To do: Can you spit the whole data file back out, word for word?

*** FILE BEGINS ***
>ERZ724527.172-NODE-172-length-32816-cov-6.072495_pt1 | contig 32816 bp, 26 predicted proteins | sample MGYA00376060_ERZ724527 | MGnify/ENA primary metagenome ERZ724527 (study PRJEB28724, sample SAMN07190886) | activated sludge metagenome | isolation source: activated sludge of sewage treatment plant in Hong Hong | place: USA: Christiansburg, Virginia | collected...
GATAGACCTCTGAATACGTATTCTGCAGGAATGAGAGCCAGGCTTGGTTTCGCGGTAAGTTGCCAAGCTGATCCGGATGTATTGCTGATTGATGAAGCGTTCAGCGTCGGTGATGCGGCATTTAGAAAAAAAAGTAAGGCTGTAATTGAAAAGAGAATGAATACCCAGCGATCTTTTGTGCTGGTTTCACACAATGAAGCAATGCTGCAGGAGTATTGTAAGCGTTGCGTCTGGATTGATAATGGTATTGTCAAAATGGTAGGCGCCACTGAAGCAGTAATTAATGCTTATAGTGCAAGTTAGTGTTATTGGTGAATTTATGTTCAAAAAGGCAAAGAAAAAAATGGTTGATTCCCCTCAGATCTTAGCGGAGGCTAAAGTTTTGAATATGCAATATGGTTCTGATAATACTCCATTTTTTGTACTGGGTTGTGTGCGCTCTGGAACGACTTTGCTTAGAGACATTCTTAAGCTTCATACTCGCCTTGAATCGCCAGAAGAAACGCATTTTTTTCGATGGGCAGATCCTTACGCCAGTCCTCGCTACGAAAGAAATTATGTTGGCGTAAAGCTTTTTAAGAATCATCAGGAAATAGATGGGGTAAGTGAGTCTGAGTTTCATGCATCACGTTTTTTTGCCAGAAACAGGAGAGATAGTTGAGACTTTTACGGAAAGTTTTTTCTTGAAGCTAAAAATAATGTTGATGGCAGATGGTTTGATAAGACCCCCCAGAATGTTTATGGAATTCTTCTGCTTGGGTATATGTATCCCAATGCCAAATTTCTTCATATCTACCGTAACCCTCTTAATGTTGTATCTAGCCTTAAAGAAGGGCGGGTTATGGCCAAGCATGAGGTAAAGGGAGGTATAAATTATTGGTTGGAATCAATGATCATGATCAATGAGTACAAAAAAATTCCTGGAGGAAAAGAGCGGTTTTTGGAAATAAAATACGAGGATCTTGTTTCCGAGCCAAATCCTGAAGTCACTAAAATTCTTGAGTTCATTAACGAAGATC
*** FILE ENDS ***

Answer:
>ERZ724527.172-NODE-172-length-32816-cov-6.072495_pt1 | contig 32816 bp, 26 predicted proteins | sample MGYA00376060_ERZ724527 | MGnify/ENA primary metagenome ERZ724527 (study PRJEB28724, sample SAMN07190886) | activated sludge metagenome | isolation source: activated sludge of sewage treatment plant in Hong Hong | place: USA: Christiansburg, Virginia | collected...
GATAGACCTCTGAATACGTATTCTGCAGGAATGAGAGCCAGGCTTGGTTTCGCGGTAAGTTGCCAAGCTGATCCGGATGTATTGCTGATTGATGAAGCGTTCAGCGTCGGTGATGCGGCATTTAGAAAAAAAAGTAAGGCTGTAATTGAAAAGAGAATGAATACCCAGCGATCTTTTGTGCTGGTTTCACACAATGAAGCAATGCTGCAGGAGTATTGTAAGCGTTGCGTCTGGATTGATAATGGTATTGTCAAAATGGTAGGCGCCACTGAAGCAGTAATTAATGCTTATAGTGCAAGTTAGTGTTATTGGTGAATTTATGTTCAAAAAGGCAAAGAAAAAAATGGTTGATTCCCCTCAGATCTTAGCGGAGGCTAAAGTTTTGAATATGCAATATGGTTCTGATAATACTCCATTTTTTGTACTGGGTTGTGTGCGCTCTGGAACGACTTTGCTTAGAGACATTCTTAAGCTTCATACTCGCCTTGAATCGCCAGAAGAAACGCATTTTTTTCGATGGGCAGATCCTTACGCCAGTCCTCGCTACGAAAGAAATTATGTTGGCGTAAAGCTTTTTAAGAATCATCAGGAAATAGATGGGGTAAGTGAGTCTGAGTTTCATGCATCACGTTTTTTTGCCAGAAACAGGAGAGATAGTTGAGACTTTTACGGAAAGTTTTTTCTTGAAGCTAAAAATAATGTTGATGGCAGATGGTTTGATAAGACCCCCCAGAATGTTTATGGAATTCTTCTGCTTGGGTATATGTATCCCAATGCCAAATTTCTTCATATCTACCGTAACCCTCTTAATGTTGTATCTAGCCTTAAAGAAGGGCGGGTTATGGCCAAGCATGAGGTAAAGGGAGGTATAAATTATTGGTTGGAATCAATGATCATGATCAATGAGTACAAAAAAATTCCTGGAGGAAAAGAGCGGTTTTTGGAAATAAAATACGAGGATCTTGTTTCCGAGCCAAATCCTGAAGTCACTAAAATTCTTGAGTTCATTAACGAAGATC